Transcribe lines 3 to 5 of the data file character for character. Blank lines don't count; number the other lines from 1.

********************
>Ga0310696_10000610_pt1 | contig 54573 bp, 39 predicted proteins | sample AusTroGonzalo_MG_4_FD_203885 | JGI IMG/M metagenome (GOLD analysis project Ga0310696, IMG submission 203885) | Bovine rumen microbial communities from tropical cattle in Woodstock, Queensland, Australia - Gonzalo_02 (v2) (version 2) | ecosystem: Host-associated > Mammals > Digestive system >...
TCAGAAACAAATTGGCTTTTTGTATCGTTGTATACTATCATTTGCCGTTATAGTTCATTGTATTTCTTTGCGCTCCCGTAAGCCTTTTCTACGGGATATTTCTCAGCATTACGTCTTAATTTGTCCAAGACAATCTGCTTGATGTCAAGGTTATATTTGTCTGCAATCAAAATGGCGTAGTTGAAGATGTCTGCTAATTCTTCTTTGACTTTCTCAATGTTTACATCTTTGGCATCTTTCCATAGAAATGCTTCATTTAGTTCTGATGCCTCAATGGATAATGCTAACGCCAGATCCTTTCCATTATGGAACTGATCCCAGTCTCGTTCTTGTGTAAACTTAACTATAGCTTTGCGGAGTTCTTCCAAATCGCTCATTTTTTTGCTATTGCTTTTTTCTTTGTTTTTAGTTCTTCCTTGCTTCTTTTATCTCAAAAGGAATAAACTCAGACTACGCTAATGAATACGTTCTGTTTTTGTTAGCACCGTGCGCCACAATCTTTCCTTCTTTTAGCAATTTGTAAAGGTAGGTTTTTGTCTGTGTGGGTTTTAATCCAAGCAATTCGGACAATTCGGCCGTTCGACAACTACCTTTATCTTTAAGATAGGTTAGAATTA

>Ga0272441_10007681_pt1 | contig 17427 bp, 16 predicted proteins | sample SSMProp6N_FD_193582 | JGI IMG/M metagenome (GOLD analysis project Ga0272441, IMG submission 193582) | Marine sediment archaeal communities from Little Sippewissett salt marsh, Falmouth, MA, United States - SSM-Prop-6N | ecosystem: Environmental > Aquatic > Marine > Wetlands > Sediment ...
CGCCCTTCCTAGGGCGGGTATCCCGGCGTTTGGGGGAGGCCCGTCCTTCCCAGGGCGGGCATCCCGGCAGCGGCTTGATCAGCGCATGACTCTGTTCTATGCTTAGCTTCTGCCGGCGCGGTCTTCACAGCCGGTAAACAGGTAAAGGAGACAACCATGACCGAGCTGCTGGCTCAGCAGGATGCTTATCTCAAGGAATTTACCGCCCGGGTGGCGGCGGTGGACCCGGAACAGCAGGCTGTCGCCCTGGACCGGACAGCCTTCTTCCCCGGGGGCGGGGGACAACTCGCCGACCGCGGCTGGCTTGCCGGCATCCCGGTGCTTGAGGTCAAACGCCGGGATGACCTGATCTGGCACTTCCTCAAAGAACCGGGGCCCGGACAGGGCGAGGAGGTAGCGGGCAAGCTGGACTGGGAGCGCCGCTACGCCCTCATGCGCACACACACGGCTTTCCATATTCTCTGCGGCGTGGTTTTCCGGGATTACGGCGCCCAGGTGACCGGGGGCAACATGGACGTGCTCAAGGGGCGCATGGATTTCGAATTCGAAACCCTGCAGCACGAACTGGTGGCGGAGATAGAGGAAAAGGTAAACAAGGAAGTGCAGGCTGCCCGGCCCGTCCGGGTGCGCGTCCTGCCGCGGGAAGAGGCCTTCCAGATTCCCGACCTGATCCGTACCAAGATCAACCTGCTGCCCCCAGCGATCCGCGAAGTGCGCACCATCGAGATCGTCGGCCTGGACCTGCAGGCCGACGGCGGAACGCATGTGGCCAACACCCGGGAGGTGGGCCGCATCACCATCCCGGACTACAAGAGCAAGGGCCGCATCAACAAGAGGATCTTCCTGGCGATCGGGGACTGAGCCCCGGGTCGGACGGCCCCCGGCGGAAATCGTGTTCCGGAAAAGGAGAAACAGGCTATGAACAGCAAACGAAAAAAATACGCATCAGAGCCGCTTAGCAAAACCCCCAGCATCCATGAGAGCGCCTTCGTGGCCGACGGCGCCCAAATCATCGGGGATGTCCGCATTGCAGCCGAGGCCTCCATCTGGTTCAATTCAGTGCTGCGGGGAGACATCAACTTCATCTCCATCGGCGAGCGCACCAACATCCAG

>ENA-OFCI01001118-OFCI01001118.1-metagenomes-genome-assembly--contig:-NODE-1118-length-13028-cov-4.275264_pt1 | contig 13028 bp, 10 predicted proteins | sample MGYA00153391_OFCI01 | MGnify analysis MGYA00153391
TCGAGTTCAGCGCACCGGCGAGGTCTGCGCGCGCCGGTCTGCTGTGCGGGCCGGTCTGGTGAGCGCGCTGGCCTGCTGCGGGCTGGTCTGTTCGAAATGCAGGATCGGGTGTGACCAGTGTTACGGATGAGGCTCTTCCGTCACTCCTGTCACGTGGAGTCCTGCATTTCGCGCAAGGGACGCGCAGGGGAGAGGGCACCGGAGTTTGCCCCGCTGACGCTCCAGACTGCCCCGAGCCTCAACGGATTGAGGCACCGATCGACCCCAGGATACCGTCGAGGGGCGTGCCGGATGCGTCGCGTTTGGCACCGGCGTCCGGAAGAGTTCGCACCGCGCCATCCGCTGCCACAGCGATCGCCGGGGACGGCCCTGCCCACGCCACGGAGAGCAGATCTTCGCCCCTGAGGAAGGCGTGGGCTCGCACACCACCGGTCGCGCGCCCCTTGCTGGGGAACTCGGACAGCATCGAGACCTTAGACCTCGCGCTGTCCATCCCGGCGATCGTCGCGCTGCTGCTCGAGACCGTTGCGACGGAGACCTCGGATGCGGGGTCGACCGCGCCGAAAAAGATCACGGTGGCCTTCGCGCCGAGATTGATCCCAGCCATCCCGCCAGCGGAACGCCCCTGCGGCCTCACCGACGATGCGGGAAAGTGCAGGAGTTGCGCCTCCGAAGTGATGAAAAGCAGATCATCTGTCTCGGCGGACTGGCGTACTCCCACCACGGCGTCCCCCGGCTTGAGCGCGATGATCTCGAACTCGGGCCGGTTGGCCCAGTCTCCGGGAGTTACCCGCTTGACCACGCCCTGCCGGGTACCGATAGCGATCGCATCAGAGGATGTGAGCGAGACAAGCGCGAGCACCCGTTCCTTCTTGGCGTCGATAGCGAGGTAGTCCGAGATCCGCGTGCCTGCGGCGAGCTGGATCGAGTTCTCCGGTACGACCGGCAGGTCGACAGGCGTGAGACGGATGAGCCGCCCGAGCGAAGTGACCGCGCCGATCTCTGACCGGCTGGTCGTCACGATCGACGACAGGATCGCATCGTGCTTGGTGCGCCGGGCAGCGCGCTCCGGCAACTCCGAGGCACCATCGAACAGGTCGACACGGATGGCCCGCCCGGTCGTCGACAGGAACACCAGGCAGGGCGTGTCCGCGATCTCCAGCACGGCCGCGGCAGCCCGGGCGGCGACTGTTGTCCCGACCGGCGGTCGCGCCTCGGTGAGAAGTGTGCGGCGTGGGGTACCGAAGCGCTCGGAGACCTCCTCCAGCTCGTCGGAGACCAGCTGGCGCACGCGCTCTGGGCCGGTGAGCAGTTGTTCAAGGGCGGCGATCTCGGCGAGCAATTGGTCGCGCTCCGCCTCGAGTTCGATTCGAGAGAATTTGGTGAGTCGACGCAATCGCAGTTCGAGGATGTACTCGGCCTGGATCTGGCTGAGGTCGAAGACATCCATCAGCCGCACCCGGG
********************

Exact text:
>Ga0272441_10007681_pt1 | contig 17427 bp, 16 predicted proteins | sample SSMProp6N_FD_193582 | JGI IMG/M metagenome (GOLD analysis project Ga0272441, IMG submission 193582) | Marine sediment archaeal communities from Little Sippewissett salt marsh, Falmouth, MA, United States - SSM-Prop-6N | ecosystem: Environmental > Aquatic > Marine > Wetlands > Sediment ...
CGCCCTTCCTAGGGCGGGTATCCCGGCGTTTGGGGGAGGCCCGTCCTTCCCAGGGCGGGCATCCCGGCAGCGGCTTGATCAGCGCATGACTCTGTTCTATGCTTAGCTTCTGCCGGCGCGGTCTTCACAGCCGGTAAACAGGTAAAGGAGACAACCATGACCGAGCTGCTGGCTCAGCAGGATGCTTATCTCAAGGAATTTACCGCCCGGGTGGCGGCGGTGGACCCGGAACAGCAGGCTGTCGCCCTGGACCGGACAGCCTTCTTCCCCGGGGGCGGGGGACAACTCGCCGACCGCGGCTGGCTTGCCGGCATCCCGGTGCTTGAGGTCAAACGCCGGGATGACCTGATCTGGCACTTCCTCAAAGAACCGGGGCCCGGACAGGGCGAGGAGGTAGCGGGCAAGCTGGACTGGGAGCGCCGCTACGCCCTCATGCGCACACACACGGCTTTCCATATTCTCTGCGGCGTGGTTTTCCGGGATTACGGCGCCCAGGTGACCGGGGGCAACATGGACGTGCTCAAGGGGCGCATGGATTTCGAATTCGAAACCCTGCAGCACGAACTGGTGGCGGAGATAGAGGAAAAGGTAAACAAGGAAGTGCAGGCTGCCCGGCCCGTCCGGGTGCGCGTCCTGCCGCGGGAAGAGGCCTTCCAGATTCCCGACCTGATCCGTACCAAGATCAACCTGCTGCCCCCAGCGATCCGCGAAGTGCGCACCATCGAGATCGTCGGCCTGGACCTGCAGGCCGACGGCGGAACGCATGTGGCCAACACCCGGGAGGTGGGCCGCATCACCATCCCGGACTACAAGAGCAAGGGCCGCATCAACAAGAGGATCTTCCTGGCGATCGGGGACTGAGCCCCGGGTCGGACGGCCCCCGGCGGAAATCGTGTTCCGGAAAAGGAGAAACAGGCTATGAACAGCAAACGAAAAAAATACGCATCAGAGCCGCTTAGCAAAACCCCCAGCATCCATGAGAGCGCCTTCGTGGCCGACGGCGCCCAAATCATCGGGGATGTCCGCATTGCAGCCGAGGCCTCCATCTGGTTCAATTCAGTGCTGCGGGGAGACATCAACTTCATCTCCATCGGCGAGCGCACCAACATCCAG

>ENA-OFCI01001118-OFCI01001118.1-metagenomes-genome-assembly--contig:-NODE-1118-length-13028-cov-4.275264_pt1 | contig 13028 bp, 10 predicted proteins | sample MGYA00153391_OFCI01 | MGnify analysis MGYA00153391